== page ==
Indie Reps Rewarded With Equity Participation
by Bruce Kelly and featured in Investment News
New York – In a bid to stand out among their peers and to be more competitive in the marketplace, an increasing number of small to midsize independent-contractor broker-dealers are offering sophisticated compensation plans, including stock ownership, to their affiliated registered representatives.
The firms that have offered sweetened compensation most recently are Investors Capital Corp. of Lynnfield, Mass., and Girard Securities Inc. of San Diego. The two firms reported $76.8 million and $33 million, respectively, in gross revenue last year.
They join the ranks of other such firms with sophisticated compensation plans, including American Portfolios Financial Services Inc. of Holbrook, N.Y., Cambridge Investment Research Inc. of Fairfield, Iowa, and NEXT Financial Group Inc. of Houston. Each of those firms has an equity participation plan.
And other broker-dealers give stock to reps in isolated situations, industry observers said.
Equity participation typically comes in the form of stock options, and they have value if the broker-dealer has an initial public offering or is sold, observers said.
And some reps want the stock options as a hedge against the acquisition of their broker-dealer, observers said.“It’s kind of a hot or cold issue” for reps, said Jonathan Henschen, president of Henschen & Associates, a recruiting firm in Marine on St. Croix, Minn. “The reps who are into it are those who had a firm sold out from under them.”“They think, ‘I’m gonna be a player, like the owner’” of the firm, Mr. Henschen said.
Such plans simply are another indication that the independent-contractor-broker-dealer marketplace has matured, some say. Wirehouse firms long have used deferred compensation plans — usually tied to stock — to retain brokers.
Stock participation, deferred compensation and larger signing bonuses are becoming expected perks in the minds of some advisers, said Dennis Gallant, president of Gallant Distribution Consulting of Sherborn, Mass.
“Deferred comp has just become mainstream when it comes to advisers,” he said.
In the past, reps’ expectations simply were focused on their broker-dealers’ payouts and the value of their practices at the end of their careers, Mr. Gallant said.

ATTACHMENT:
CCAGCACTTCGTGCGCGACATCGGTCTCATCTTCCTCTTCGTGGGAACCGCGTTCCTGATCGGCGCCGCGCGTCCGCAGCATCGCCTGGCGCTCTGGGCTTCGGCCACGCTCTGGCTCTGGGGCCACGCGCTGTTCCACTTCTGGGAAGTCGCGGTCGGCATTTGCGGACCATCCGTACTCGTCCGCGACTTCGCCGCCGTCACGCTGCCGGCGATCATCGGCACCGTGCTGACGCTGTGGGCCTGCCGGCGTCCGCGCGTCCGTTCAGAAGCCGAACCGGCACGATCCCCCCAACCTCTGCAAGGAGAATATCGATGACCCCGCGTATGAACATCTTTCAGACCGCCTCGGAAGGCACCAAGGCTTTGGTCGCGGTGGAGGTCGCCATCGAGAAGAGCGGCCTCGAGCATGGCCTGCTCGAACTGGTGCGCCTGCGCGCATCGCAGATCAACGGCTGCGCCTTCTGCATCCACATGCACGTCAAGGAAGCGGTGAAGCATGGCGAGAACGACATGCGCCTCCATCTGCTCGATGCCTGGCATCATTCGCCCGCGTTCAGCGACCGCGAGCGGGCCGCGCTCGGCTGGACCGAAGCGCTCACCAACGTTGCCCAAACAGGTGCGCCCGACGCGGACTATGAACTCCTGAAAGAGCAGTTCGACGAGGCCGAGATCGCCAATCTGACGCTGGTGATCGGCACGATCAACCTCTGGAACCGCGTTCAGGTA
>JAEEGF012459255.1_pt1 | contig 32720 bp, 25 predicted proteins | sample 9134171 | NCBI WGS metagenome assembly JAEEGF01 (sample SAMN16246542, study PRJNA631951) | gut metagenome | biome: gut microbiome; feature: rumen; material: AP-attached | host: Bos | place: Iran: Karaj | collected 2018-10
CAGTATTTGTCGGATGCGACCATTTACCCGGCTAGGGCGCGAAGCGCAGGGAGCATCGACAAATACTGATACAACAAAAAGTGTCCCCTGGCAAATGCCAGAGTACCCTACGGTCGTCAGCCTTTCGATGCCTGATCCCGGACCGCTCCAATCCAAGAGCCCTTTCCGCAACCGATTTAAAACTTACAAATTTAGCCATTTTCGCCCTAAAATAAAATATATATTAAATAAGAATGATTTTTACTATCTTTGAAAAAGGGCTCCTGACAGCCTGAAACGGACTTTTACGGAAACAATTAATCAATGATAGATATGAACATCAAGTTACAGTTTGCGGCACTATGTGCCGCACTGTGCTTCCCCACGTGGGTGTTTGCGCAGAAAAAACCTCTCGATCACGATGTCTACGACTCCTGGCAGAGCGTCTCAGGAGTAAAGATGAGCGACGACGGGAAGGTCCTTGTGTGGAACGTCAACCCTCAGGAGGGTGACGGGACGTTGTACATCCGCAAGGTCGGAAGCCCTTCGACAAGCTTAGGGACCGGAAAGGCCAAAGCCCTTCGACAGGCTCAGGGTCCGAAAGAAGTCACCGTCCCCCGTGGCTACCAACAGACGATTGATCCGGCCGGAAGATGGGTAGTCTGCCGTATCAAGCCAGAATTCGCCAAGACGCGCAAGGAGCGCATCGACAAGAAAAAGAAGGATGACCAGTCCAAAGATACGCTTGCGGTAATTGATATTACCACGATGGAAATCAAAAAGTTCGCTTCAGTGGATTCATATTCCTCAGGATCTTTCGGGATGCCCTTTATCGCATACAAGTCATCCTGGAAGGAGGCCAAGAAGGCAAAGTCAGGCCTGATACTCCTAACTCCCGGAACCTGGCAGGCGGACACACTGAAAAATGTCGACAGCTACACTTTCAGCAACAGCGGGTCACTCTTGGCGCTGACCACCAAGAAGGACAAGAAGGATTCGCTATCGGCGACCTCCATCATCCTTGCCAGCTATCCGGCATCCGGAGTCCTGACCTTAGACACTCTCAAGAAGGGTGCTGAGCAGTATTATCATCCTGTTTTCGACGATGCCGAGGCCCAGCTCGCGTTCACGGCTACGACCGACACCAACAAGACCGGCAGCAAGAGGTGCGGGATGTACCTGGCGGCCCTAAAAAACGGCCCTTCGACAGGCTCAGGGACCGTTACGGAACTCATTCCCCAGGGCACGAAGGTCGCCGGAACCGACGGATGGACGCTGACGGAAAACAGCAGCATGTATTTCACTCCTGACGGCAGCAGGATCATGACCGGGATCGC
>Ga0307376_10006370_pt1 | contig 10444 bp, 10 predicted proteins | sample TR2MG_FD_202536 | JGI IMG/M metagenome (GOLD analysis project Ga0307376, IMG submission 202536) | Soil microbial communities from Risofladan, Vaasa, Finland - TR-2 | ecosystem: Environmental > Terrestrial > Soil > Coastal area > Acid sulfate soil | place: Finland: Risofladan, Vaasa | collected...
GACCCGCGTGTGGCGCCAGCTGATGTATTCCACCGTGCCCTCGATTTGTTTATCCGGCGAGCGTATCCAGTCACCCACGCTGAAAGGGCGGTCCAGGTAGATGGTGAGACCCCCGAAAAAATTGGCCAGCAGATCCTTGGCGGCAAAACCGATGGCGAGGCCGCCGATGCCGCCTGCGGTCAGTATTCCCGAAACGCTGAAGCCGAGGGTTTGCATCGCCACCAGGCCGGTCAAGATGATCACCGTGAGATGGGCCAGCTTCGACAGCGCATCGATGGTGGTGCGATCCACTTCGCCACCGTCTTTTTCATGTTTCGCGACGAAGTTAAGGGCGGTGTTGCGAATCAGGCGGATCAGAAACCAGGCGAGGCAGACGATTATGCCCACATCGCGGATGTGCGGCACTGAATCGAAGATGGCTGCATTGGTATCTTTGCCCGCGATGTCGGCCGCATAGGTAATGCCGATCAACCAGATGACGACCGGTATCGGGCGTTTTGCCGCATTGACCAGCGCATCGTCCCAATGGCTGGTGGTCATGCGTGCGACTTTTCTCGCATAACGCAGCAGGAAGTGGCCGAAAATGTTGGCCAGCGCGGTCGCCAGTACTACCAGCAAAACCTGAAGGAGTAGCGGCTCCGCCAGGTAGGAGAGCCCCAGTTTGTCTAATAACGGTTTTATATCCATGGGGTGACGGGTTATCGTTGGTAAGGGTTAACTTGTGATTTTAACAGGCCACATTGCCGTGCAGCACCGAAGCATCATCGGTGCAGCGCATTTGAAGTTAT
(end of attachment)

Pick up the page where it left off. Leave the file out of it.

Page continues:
“It’s a sellers market, so [the reps] get to dictate better terms,” he said. And smaller broker-dealers also are able put such plans into place with more ease than larger broker-dealers, “because their target is a much smaller number,” Mr. Gallant said.
This summer, Investors Capital intends to roll out a deferred compensation plan for reps who produce more than $200,000 in fees and commissions, said Tim Murphy, the firm’s president.
Part of the motivation for the plan is the burden of taxes, he said. “As you get people making more money, they don’t want to pay taxes,” Mr. Murphy said.
The adviser will choose the amount they want to contribute to the plan, and then Investors Capital essentially will foot the bill on the taxes for that contribution. The plan is in its proposal stage, but about 200 of the firm’s 750 affiliated reps and advisers would be able to make contributions, Mr. Murphy said, adding that in some cases, Investors Capital would match those contributions.
Girard Securities is creating two different pools of ownership, said chief executive Richard Woltman.
One pool will go to employees, who receive stock options to acquire 20% of the company’s stock. Each employee will be eligible to participate.
The firm’s 110 affiliated reps also will be able to acquire 20% of the firm’s equity in the form of a stock appreciation rights program.
Girard announced the plan in May at a meeting of top producers.
“We’re trying to reward the people here and keep this as a family enterprise,” Mr. Woltman said. In fact, family is at the core of the development of the new plan.
Mr. Woltman’s daughter, Melissa McGuire, restarted Girard’s retail business in 2002 following a period of time when the company mostly was inactive, except for its municipal bond underwriting. She later died from cancer at the age of 37.
“This is a unique situation, because of the family,” said Mr. Woltman, whose wife, Kaye Woltman, is the firm’s president. She contributed 40% of her ownership in the company for the plan.
Mr. Woltman’s family long has been in the independent-contractor-brokerage industry. He owned Sentra Securities/Spelman & Co. Inc. of San Diego and sold it to SunAmerica in 1998.
“It’s bittersweet, because it’s a legacy to our daughter,” Mr. Woltman said. “When she passed away, we felt it was her company, and we wanted to keep it her company.”